repay their kindnesses to Wera and me no matter how many times I was
Before I close these, my final Ambassadorial remarks in India, I want to deal
briefly with another subject.
Many in this country have remarked upon my strong views against terrorism.
In these feelings, to a considerable extent I draw on the white hot anti-
terrorist convictions of my President, George W. Bush -- and on the
September 11 attacks on the American homeland. But on this subject, like so
many others, India has left its dominant and enduring imprint on me.
While I was preparing for my Senate confirmation hearing in early 2001 in
Cambridge, Massachusetts, I started to read regularly the Indian press. It
was then that for the first time I encountered the devastating fact of
terrorism against India. Sitting in my office at Harvard, I began to keep a
daily count of those killed here by terrorists. Three on Monday. Seven on
Tuesday. Fourteen on Wednesday. Five on Thursday. Two on Friday. Day after
day. Week after week. Month after month.
India's death toll from terrorism mounted as the snow fell and melted in
Cambridge, and that New England winter turned to spring. And I became more
and more angry. Innocent human beings murdered as a systemic instrument
of twisted political purpose. Terror against India that rose and fell with the
seasons, year after year after year.
By the time that I left the United States for India in the summer of 2001,
this very personal death count that I was keeping had reached hundreds.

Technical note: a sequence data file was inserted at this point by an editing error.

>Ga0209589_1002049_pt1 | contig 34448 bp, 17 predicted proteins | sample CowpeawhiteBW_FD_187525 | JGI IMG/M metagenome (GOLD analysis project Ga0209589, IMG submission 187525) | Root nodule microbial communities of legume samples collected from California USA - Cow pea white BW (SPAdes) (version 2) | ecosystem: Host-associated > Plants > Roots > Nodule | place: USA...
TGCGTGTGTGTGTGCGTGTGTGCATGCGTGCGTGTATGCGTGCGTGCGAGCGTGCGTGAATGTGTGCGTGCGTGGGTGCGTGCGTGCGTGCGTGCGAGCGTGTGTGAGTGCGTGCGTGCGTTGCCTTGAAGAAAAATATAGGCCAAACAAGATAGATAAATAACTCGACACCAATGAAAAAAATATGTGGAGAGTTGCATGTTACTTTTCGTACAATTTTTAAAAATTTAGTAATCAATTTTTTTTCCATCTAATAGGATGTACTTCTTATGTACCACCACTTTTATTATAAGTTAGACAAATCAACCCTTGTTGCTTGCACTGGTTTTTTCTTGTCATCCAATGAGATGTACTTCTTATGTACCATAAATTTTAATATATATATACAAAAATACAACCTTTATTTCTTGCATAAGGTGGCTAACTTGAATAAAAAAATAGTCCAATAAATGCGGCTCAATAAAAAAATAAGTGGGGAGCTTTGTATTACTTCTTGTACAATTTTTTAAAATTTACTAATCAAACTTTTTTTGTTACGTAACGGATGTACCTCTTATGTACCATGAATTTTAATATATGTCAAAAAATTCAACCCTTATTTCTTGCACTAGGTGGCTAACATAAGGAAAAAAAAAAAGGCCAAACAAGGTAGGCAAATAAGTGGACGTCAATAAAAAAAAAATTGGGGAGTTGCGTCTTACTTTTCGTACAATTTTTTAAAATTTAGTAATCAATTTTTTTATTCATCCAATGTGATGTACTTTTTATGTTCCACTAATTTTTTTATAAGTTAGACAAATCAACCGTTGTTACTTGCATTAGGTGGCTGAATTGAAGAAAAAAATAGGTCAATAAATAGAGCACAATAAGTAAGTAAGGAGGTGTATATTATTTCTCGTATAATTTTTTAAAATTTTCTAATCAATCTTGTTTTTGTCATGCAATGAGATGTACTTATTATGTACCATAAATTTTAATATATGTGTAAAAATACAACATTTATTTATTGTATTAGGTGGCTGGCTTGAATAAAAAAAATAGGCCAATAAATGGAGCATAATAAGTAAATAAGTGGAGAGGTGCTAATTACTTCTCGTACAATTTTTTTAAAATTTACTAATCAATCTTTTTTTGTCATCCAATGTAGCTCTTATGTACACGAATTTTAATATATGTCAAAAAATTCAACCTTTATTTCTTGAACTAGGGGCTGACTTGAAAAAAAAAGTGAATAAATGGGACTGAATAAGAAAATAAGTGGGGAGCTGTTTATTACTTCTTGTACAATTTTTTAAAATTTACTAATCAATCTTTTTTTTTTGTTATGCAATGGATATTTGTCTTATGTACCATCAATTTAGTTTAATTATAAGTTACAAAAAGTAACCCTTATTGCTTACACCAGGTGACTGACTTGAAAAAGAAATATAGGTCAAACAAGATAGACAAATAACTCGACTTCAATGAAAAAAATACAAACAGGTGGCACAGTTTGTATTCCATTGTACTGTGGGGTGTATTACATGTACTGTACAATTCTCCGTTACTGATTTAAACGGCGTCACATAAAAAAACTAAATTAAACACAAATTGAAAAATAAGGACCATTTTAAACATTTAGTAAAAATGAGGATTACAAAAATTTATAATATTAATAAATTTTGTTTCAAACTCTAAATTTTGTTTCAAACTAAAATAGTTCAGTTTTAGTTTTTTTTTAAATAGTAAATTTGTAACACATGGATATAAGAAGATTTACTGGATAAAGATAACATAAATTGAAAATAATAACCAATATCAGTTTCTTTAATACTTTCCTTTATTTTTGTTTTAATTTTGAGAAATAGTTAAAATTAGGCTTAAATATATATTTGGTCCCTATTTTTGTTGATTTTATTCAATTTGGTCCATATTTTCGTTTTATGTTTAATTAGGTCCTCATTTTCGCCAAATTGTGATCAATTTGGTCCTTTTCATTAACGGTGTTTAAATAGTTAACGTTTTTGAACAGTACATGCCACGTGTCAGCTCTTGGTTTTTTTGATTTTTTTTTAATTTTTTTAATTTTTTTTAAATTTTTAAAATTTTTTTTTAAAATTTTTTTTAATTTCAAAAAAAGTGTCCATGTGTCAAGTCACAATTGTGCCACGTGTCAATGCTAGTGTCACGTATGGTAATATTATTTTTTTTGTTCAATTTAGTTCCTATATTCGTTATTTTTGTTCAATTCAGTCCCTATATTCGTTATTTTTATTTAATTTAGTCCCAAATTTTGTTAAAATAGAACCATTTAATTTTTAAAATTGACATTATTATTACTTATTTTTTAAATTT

And, for me, these were not abstract and antiseptic numbers in a newspaper
story. Each death, I forced myself to remember, was a single person -- an
individual man, woman, child -- with family, loved ones, friends. They each
have a name. Just like us, they each had a life to lead. These are our
mothers, our fathers, our brothers, our sisters, our babies, and our friends.
Each had laughs to laugh. Tears to shed. Loves to love. Meals to eat.
Accomplishments to record. Setbacks to overcome. Places to go. Things to
do. Prayers to offer. All snuffed out by the killing hand of terror. On
September 11 in America. Nearly every day in India.
No respectable religion could excuse these merciless acts. No moral
framework could sanction these abominations. No political cause could justify
these murders of innocents. And yet, they go on.
But, my friends, these terrorist outrages against my country and against
yours will not continue indefinitely. We know this from the Ramayana, and
many other holy books. Good does triumph over evil, although it sometimes
takes more time than we would like.
We will win the war on terrorism, and the United States and India will win it
together - because we represent good, and terrorists are evil incarnate. God
will make it so.
In this context, let me conclude with a word about India's religious beliefs.
Someone once said, "the most sublime purpose of religion is to teach how to
know God." India has been working on that challenge from a variety of
perspectives for several millennia. It has been my immense privilege during
these two years to experience, and to profit from, these profound
wellsprings of Indian spirituality.
I will return to India. How could it be otherwise?
Thank you, my friends, for listening to these, my personal musings.
And, thank you India for every single thing that I have discovered here.
Mother India has changed my life -- forever.